Living to the limit
Despite rising life expectancy, we may be approaching the natural limit of human lifespan, new research has shown.
There has been a steady and substantial rise in life expectancy over the past 150 years, from under 50 to nearly 80 years. But, during the last twenty five years, the number of people reaching extremely old ages has not increased, which, according to Professor Jan Vijg, suggests that humans have a natural lifespan limit of 115 years.
Nevertheless, that does not mean that there is a fixed age beyond which humans cannot live, only that the chances of surviving to, for example, 125 years are extremely low. One Frenchwoman came close in 1997, when she lived to the age of 122.
"If there were 10,000 worlds like ours, then you would expect just one person per year to reach the age of 125," says Vijg.
Public health care has been was very successful in reducing early-age mortality with more people than ever reaching the age of 80.
But, in the new study, published this week in Nature, Vijg and his team from the Albert Einstein College of Medicine in New York, analysed data from the Human Mortality Database and the International Database of Longevity.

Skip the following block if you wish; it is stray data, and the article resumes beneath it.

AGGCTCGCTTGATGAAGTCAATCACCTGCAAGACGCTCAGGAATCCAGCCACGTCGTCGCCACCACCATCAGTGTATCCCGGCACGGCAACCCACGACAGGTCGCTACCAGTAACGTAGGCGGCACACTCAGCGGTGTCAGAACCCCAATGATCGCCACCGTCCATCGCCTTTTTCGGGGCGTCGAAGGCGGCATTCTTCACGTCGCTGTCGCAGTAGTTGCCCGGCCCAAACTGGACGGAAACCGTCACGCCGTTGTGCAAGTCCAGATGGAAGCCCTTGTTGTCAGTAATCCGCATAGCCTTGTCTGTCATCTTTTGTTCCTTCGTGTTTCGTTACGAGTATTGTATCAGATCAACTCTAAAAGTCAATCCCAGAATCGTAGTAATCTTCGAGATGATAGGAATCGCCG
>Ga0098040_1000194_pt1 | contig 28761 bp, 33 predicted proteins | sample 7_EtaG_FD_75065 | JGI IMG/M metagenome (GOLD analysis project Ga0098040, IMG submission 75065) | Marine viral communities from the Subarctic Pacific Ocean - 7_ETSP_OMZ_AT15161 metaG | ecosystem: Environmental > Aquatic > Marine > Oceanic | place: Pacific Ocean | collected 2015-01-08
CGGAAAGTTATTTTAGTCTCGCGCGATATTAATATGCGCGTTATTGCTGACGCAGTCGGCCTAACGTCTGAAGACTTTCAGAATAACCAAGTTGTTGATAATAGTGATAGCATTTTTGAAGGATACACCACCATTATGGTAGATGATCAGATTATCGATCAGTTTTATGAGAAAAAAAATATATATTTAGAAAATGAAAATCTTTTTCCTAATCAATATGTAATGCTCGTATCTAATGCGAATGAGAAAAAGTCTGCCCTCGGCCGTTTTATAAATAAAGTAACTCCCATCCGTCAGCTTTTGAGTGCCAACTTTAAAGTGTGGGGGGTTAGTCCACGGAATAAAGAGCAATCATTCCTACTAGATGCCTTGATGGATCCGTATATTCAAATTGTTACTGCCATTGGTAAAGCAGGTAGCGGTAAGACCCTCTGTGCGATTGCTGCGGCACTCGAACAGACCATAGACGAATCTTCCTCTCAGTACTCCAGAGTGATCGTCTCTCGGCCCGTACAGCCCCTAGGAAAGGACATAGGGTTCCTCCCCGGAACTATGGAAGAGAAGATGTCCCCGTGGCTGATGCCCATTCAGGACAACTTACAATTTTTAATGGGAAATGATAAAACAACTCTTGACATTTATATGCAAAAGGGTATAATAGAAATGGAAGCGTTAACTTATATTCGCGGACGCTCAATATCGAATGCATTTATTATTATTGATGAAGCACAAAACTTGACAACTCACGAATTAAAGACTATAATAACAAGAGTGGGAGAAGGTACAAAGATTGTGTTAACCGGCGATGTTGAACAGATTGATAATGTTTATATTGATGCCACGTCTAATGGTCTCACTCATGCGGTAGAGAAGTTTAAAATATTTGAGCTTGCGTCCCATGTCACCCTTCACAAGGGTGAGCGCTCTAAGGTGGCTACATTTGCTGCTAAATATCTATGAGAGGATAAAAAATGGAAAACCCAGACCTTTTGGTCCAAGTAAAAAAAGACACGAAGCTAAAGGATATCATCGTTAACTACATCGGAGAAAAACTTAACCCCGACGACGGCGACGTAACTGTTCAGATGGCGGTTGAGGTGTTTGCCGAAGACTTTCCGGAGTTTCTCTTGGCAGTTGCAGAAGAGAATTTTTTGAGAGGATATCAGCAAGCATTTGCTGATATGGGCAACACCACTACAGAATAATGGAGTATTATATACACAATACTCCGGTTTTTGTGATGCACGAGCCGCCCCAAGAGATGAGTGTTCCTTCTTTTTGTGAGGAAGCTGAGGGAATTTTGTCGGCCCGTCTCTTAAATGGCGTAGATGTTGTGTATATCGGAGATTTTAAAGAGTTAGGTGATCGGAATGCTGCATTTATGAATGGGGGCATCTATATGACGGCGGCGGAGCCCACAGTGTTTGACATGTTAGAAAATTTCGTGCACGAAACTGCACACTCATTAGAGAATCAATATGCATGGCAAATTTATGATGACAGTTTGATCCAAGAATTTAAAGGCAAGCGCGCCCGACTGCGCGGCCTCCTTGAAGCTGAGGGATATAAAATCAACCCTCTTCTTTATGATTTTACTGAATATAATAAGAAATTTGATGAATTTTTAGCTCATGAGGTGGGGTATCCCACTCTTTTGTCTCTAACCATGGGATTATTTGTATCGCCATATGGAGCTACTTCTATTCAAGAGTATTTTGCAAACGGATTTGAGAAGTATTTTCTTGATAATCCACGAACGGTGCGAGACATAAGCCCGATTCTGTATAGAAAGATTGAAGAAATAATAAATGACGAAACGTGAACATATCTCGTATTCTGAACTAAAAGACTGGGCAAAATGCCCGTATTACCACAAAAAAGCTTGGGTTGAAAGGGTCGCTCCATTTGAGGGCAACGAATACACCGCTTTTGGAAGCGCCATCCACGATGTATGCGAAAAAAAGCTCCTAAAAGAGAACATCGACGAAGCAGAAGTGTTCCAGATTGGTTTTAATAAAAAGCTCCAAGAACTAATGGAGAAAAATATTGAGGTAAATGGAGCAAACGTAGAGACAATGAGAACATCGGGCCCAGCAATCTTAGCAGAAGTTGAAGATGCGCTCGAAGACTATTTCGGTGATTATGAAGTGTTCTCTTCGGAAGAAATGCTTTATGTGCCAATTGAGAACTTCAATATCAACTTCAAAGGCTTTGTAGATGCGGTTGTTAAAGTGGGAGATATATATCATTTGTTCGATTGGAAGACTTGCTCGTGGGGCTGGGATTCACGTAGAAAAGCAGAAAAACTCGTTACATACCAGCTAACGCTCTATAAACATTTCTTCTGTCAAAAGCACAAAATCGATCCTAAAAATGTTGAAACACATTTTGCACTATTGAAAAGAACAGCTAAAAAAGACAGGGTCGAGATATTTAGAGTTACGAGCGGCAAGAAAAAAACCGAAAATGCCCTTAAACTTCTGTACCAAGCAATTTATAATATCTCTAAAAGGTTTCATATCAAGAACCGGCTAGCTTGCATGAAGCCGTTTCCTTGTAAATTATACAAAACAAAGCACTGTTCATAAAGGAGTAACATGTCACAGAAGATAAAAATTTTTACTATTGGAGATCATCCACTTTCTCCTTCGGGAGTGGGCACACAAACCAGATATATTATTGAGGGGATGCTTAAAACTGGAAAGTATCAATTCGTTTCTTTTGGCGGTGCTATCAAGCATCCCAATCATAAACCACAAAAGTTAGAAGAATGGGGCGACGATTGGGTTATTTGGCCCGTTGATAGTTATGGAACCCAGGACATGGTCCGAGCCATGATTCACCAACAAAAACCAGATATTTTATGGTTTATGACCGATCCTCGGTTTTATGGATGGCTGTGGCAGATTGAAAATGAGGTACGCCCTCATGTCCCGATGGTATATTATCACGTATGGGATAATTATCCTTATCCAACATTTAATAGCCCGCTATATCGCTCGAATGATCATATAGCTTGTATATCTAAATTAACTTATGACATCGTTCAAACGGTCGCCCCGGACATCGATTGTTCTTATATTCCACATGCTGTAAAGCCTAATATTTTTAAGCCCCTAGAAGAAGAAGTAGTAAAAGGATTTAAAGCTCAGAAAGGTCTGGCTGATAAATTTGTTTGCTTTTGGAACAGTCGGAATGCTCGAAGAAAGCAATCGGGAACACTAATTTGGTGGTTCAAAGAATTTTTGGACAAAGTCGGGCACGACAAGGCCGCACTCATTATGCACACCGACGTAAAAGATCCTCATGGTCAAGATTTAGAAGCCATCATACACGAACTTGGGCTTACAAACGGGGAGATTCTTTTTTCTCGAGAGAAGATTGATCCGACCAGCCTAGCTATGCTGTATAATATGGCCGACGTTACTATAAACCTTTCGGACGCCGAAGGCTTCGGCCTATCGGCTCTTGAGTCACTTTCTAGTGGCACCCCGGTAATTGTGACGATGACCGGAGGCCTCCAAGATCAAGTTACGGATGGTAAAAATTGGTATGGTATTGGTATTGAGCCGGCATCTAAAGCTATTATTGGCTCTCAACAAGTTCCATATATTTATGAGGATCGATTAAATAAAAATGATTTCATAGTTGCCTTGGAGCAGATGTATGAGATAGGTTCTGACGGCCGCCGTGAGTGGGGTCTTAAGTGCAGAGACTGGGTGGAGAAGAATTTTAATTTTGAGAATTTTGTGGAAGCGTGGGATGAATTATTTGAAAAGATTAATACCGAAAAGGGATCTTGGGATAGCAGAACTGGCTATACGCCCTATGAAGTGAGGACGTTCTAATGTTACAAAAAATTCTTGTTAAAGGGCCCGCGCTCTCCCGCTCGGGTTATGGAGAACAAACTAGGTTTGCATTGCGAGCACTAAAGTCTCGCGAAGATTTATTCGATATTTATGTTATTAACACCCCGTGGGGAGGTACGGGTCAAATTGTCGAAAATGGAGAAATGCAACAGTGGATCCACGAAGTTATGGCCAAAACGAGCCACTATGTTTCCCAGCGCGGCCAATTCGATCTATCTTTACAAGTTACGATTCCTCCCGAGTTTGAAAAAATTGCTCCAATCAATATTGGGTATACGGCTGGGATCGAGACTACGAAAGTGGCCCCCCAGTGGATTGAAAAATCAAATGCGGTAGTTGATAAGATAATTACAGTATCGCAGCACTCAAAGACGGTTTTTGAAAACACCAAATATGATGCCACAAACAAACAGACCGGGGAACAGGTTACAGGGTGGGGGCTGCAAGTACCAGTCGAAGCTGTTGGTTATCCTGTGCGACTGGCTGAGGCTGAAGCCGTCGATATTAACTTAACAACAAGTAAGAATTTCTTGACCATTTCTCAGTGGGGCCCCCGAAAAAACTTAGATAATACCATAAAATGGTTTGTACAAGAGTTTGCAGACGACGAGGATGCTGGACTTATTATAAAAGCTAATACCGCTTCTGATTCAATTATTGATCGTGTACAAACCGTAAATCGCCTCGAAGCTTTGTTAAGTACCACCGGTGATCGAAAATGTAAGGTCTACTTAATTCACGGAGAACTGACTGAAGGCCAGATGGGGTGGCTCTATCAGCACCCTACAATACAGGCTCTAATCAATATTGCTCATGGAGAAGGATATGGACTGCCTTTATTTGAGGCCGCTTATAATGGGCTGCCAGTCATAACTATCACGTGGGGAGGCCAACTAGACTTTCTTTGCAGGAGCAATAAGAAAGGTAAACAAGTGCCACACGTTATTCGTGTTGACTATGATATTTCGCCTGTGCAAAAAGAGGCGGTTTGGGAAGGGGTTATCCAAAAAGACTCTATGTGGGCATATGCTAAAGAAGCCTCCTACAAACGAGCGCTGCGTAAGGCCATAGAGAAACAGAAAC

The longest lifespans, they found, have not increased for the last two and a half decades.
"For a while, we were extremely successful in reducing mortality in all age groups, also [in] older people. However, now you see diminishing returns and we show that the reduction in mortality for the oldest old is very little and over the last years there is actually no progress there," concludes Vijg.
In fact, the data levels off at an age of 115 years, suggesting that this may be the natural limit for most of us. Some will still surpass this limit though, because our cells won't suddenly self-destruct on our 115th birthday. The exact biological basis of this apparent age-limit is still unknown though.
While living forever may seem off the cards for us, some species are approaching immortality, like the jellyfish Turritopsis dohrnii which can regress back to a polyp from any stage of its lifecycle. So the fact that a semblance of immortality can occur naturally, even if it is rare, opens a door for advances in biomedicine and technology: could we all live forever like the jellyfish?
Vijg thinks it would be unlikely, suggesting instead that we should focus our efforts on increasing the period of an active and healthy life instead.
"We must work on possible interventions... It would be fantastic when, a couple of decades from now, we have been successful in keeping a lot of 100-year-olds who can still live independently."
So while we probably won't make our 150th birthdays, we can still hope to enjoy longer periods of healthy living. Cheers!